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Back in the days you turned on your car, all that happened was the mechanical system would fire your engine and spin it.

The processor chips that the big and old car manufacturers use in their vehicles are older than the cell phone. They designed their circuit boards for these old chips and have been using them for decades.

The auto industry needs to design new circuit boards for the new chips and replace the antiques. They resist investment and lack “in-house” know-how.

They did the job pretty well. Now, however, the auto industry wants more of those old, obsolete chips. The chip shops, the chip makers, are not interested in investing in the production of obsolete chips. It would be a bad investment in the short term for them.

The average vehicle has a dozen or more simple processors, all programmed to communicate with each other – much like the 1980s, when they first switched to relay chips.

The auto industry needs to design new circuit boards for the new chips and replace the antiques. They resist investment and lack “internal” know-how.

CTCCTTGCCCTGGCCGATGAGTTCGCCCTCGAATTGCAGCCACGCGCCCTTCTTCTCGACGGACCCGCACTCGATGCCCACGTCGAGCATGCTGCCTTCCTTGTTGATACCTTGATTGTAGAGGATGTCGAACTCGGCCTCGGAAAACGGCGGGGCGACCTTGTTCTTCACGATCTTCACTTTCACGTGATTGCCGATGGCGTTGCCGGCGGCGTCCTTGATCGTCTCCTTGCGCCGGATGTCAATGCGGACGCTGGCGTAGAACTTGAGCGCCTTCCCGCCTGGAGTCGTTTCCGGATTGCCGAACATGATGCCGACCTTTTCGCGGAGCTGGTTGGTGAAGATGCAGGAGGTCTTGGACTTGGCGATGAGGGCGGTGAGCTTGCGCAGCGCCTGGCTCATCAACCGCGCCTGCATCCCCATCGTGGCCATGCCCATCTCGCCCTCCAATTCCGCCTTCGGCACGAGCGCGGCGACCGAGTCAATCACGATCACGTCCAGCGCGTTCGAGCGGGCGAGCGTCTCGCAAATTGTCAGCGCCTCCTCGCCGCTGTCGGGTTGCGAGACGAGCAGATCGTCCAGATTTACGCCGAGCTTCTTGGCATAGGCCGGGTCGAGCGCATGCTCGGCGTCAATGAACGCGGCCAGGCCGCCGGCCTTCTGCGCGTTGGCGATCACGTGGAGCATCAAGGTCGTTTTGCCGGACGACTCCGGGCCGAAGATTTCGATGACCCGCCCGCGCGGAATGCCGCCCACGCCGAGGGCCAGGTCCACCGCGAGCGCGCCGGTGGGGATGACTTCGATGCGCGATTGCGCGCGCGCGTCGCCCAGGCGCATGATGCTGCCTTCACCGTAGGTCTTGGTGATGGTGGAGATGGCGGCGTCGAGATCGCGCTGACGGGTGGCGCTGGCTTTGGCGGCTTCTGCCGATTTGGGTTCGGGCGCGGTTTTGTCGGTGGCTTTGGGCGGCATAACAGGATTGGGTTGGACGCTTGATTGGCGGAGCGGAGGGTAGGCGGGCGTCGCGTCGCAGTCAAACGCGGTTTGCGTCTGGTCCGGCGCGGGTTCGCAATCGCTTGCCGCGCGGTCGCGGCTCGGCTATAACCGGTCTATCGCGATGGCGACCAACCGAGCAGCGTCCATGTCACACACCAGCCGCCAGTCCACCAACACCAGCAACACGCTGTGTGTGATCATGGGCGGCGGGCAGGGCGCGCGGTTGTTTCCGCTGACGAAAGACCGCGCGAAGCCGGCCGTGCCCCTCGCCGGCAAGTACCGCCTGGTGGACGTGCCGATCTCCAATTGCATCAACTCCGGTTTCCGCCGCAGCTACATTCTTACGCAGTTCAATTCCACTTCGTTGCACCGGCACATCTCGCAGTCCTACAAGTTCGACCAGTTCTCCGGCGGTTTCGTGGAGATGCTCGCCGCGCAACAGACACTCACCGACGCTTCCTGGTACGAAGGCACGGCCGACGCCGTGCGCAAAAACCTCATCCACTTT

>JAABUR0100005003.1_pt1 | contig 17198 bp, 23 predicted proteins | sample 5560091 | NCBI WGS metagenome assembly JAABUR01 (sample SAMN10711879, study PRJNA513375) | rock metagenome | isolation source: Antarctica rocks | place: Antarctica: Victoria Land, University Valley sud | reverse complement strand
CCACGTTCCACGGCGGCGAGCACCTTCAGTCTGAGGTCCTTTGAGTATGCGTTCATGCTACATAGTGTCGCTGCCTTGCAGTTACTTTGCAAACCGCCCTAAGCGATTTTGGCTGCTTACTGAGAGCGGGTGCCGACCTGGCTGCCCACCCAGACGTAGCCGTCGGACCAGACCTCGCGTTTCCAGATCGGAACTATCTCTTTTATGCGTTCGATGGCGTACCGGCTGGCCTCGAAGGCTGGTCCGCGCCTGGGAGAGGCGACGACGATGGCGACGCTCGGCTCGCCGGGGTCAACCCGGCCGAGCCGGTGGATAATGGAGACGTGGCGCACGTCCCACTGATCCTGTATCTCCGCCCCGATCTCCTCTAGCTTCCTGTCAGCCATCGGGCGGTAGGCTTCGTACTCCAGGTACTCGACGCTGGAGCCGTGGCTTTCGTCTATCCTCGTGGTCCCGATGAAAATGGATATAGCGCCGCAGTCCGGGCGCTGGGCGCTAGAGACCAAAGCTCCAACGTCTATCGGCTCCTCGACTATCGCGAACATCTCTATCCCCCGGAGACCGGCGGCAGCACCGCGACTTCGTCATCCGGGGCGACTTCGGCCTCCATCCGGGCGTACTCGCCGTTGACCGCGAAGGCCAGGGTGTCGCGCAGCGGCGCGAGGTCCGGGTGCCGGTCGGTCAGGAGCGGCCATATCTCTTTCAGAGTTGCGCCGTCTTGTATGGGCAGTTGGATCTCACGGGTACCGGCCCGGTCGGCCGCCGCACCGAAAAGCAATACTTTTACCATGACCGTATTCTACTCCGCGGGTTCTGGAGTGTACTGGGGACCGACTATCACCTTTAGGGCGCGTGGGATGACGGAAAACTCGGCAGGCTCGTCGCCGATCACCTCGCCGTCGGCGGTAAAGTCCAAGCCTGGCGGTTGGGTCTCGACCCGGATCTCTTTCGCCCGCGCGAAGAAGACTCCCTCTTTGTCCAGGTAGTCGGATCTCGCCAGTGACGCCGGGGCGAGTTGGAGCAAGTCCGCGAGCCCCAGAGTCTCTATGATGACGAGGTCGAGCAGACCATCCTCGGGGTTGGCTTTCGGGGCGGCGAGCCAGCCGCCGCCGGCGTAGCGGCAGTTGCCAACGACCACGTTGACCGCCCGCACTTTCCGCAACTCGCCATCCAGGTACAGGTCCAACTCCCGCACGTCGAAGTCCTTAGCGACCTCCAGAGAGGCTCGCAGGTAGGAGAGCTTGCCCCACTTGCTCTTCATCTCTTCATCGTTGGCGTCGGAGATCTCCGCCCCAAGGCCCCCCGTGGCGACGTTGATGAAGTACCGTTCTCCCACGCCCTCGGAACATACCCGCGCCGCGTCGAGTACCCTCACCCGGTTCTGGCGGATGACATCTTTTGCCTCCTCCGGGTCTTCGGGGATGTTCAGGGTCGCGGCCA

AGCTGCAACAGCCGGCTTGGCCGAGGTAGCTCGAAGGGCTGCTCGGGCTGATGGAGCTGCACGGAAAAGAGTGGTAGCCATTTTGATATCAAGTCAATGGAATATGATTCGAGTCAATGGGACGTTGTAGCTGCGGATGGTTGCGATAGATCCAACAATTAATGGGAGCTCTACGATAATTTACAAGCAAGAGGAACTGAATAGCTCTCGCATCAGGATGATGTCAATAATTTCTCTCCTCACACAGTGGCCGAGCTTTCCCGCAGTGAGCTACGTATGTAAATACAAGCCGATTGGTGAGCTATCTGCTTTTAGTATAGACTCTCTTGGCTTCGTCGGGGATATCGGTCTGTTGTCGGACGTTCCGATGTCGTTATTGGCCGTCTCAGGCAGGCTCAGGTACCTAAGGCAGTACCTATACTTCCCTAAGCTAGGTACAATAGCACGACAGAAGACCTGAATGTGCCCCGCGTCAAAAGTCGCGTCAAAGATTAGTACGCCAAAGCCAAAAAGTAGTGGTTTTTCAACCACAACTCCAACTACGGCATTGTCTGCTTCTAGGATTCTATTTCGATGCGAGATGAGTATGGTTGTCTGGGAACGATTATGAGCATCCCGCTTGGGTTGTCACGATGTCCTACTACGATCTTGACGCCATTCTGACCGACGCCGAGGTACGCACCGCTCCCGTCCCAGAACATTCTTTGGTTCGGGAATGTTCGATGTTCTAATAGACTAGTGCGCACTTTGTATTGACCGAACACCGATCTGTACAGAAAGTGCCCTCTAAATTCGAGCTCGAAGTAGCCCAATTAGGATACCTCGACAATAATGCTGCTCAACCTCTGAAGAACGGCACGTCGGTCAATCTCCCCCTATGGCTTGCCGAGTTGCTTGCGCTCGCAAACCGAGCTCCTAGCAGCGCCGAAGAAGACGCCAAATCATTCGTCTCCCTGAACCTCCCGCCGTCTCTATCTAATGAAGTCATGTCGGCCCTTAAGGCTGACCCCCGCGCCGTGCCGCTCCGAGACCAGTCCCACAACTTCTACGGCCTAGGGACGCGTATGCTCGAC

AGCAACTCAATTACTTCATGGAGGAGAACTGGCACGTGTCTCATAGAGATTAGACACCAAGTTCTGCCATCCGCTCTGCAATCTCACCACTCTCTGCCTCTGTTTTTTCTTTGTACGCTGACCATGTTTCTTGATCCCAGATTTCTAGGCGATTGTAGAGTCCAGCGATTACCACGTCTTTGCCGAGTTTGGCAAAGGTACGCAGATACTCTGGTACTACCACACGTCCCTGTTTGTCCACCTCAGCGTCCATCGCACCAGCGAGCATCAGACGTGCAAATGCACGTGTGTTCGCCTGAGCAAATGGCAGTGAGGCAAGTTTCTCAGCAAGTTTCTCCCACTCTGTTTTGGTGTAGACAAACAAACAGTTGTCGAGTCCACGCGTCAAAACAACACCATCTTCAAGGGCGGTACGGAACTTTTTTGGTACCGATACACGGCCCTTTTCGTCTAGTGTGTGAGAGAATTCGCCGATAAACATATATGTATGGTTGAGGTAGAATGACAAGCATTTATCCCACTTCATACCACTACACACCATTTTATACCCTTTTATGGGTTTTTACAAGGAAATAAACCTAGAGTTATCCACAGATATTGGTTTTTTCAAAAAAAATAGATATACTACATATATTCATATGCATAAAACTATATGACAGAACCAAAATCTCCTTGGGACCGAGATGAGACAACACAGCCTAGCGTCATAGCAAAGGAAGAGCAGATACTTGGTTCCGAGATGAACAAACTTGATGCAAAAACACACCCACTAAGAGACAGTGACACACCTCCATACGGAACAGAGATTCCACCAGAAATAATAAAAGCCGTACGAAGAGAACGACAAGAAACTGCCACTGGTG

The new way is like Tesla does: one processor that does it all. From transmitting the turn signal “click” on the audio speakers to activating the ABS brakes, one processor does it all. All electrical can be overhauled with central computer programming. (Okay, I lied, the display screens each have an Intel ATOM processor!)

The reason Tesla can continue to produce cars during the chip shortage is that it can replace one insufficient chip with another and simply reprogram the mainframe to the new characteristics of the chip.

Older fossil car makers cannot make this transition without a huge commitment. Besides not having the finances and the know-how to do it, it would take years and involve bringing each vehicle model to the central processor system one by one. Starting to design a car from a clean, modern CAD drawing has huge benefits. And, by the way, some manufacturers proudly advertise that they “now have live updates” – but NOT for all computer chips in the vehicle, just a few.

Manufacturers who can’t or won’t make the transition will back down or fail because the “central processor” design is cheaper to build, cheaper to modify, and may even provide full self-driving software.

Summary of the news:

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